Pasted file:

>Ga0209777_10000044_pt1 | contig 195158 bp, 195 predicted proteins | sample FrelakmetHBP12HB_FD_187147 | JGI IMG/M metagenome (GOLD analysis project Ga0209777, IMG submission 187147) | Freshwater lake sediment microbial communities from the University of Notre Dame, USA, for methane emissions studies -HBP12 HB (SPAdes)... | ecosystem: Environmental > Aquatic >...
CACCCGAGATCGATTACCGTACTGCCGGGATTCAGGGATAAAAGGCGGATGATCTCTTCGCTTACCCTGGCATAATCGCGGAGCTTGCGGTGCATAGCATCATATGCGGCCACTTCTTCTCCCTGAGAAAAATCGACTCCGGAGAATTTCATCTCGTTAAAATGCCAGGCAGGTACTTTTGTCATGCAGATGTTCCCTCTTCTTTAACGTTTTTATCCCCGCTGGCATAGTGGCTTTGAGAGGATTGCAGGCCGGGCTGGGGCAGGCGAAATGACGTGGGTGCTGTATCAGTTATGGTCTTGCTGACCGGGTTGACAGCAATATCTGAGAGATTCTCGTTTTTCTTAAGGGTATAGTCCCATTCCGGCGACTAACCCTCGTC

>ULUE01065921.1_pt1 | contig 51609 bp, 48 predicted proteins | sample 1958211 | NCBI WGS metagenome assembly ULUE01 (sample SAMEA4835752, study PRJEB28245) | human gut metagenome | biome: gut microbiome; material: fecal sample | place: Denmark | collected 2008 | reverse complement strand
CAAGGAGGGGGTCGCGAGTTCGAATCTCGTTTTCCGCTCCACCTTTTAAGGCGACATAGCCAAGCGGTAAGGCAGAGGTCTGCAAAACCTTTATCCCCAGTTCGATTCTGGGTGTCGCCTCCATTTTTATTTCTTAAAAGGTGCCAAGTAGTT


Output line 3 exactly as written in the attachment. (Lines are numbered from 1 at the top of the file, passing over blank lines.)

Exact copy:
>ULUE01065921.1_pt1 | contig 51609 bp, 48 predicted proteins | sample 1958211 | NCBI WGS metagenome assembly ULUE01 (sample SAMEA4835752, study PRJEB28245) | human gut metagenome | biome: gut microbiome; material: fecal sample | place: Denmark | collected 2008 | reverse complement strand